I'm still not clear on what church doctrines you reject and what different beliefs you have adopted. I suppose I could read all your posts to find out, but would you care to mention one or two things here?

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I suppose I could read all your posts to find out, but would you care to mention one or two things here?

1.I believe as St. Paul did that one day of worship out of the 7 is as good as any other.

2. I believe the Bible is to be understood symbolically and not literally. Creation took more than 7 literal days etc. Lots wife did not actually turn into a pillar of salt. Its just a very poetic idea, a symbol expressing her salty tears and her sadness at leaving that city.

3. Heaven is a state of mind, not a literal place.

4. Eternal life is the experience of the presence within one's selfhood of God Who Alone is Eternal.

5. God loves and accepts me and my beliefs because they are sincerely held.

~d.allan

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D. Allan said:

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God loves and accepts me and my beliefs because they are sincerely held.

icon_confused.gif Wait a minute... I don't understand why God would need to *accept* anyone's beliefs, sincerely held or not. It just doesn't seem right to me..maybe I'm missing something.... dontgetit.gif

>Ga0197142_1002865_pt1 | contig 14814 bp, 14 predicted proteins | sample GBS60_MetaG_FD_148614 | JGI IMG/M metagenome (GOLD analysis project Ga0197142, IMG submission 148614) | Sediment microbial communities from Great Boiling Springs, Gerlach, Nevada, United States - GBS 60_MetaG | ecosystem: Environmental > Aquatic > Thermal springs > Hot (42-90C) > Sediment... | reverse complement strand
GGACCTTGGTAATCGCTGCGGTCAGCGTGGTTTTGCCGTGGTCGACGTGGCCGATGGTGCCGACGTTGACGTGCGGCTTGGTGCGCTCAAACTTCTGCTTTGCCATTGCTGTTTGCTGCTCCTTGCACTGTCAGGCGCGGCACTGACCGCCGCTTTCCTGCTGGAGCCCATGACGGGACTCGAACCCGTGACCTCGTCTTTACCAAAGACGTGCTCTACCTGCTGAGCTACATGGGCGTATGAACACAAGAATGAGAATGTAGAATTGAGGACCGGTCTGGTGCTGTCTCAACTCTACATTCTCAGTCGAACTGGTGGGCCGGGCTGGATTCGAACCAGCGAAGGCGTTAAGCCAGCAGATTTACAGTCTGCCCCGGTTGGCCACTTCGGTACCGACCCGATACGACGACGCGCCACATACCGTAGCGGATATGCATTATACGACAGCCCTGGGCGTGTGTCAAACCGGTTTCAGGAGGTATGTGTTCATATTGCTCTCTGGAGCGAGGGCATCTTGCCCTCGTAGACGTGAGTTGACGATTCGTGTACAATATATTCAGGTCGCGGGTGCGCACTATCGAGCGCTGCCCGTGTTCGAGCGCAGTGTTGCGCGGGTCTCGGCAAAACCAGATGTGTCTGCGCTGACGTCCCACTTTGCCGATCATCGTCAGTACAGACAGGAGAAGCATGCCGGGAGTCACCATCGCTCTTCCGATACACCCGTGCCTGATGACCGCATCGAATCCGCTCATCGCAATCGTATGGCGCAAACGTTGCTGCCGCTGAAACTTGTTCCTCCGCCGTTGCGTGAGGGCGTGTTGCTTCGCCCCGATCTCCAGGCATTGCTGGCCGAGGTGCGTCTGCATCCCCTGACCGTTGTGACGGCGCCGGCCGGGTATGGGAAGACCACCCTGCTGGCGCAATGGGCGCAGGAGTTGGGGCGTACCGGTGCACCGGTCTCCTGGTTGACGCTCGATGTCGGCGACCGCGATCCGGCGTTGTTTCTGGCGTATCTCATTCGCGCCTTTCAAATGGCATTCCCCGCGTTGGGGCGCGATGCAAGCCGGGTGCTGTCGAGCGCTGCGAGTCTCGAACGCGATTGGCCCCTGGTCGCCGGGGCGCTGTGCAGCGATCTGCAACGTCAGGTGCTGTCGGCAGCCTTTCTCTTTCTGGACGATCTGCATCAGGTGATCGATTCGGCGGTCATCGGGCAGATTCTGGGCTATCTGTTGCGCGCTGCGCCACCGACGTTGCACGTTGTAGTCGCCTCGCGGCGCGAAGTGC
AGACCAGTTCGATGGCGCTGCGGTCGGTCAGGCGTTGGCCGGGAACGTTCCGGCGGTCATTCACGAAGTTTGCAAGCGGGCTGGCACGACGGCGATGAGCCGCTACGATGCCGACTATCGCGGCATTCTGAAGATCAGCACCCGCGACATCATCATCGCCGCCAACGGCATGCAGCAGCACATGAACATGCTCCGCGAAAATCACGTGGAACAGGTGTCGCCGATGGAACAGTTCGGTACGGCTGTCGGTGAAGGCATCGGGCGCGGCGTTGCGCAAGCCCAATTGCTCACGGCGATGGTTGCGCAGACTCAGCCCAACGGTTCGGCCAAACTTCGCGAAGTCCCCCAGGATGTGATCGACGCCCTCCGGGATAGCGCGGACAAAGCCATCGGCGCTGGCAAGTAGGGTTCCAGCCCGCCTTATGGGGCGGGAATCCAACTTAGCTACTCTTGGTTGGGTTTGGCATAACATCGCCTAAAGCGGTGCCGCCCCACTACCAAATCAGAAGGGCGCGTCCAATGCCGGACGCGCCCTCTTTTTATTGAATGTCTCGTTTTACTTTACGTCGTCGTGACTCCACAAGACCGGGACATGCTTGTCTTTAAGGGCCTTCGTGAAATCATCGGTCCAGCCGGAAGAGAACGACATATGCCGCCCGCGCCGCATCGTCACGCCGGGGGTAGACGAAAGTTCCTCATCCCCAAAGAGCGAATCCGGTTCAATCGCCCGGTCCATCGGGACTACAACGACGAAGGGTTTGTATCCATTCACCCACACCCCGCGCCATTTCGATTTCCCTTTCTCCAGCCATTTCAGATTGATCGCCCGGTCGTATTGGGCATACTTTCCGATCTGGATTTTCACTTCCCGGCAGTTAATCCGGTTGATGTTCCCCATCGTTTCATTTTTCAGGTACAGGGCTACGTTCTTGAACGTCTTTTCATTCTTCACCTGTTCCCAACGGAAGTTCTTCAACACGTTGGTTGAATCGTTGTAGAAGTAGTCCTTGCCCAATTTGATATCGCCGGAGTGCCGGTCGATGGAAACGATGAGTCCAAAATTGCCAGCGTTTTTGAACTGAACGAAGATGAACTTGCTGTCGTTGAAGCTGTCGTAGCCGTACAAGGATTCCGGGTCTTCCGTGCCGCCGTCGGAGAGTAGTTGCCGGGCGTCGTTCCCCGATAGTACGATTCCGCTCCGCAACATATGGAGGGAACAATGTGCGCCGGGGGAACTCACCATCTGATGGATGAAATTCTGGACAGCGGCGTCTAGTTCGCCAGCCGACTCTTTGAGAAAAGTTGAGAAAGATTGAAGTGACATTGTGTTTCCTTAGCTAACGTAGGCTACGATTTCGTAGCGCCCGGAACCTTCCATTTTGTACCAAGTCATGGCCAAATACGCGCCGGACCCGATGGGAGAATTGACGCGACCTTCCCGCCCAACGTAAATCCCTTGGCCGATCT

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D. Allan said:
Quote:
God loves and accepts me and my beliefs because they are sincerely held.

icon_confused.gif Wait a minute... I don't understand why God would need to *accept* anyone's beliefs, sincerely held or not. It just doesn't seem right to me..maybe I'm missing something.... dontgetit.gif

1 Tim 1:12 I thank Christ Jesus our Lord, who has strengthened me, because He considered me faithful, putting me into service;

When did Jesus consider Saul/Paul faithful - before or after he met Jesus? A: Before...

Verse 13 even though I [Paul] was formerly a blasphemer and a persecutor and a violent aggressor [as Saul]. And yet I was shown mercy, because I acted ignorantly in unbelief; 14 and the grace of our Lord was more than abundant, with the faith and love which are found in Christ Jesus. 15 It is a trustworthy statement, deserving full acceptance, that Christ Jesus came into the world to save sinners, among whom I am foremost of all.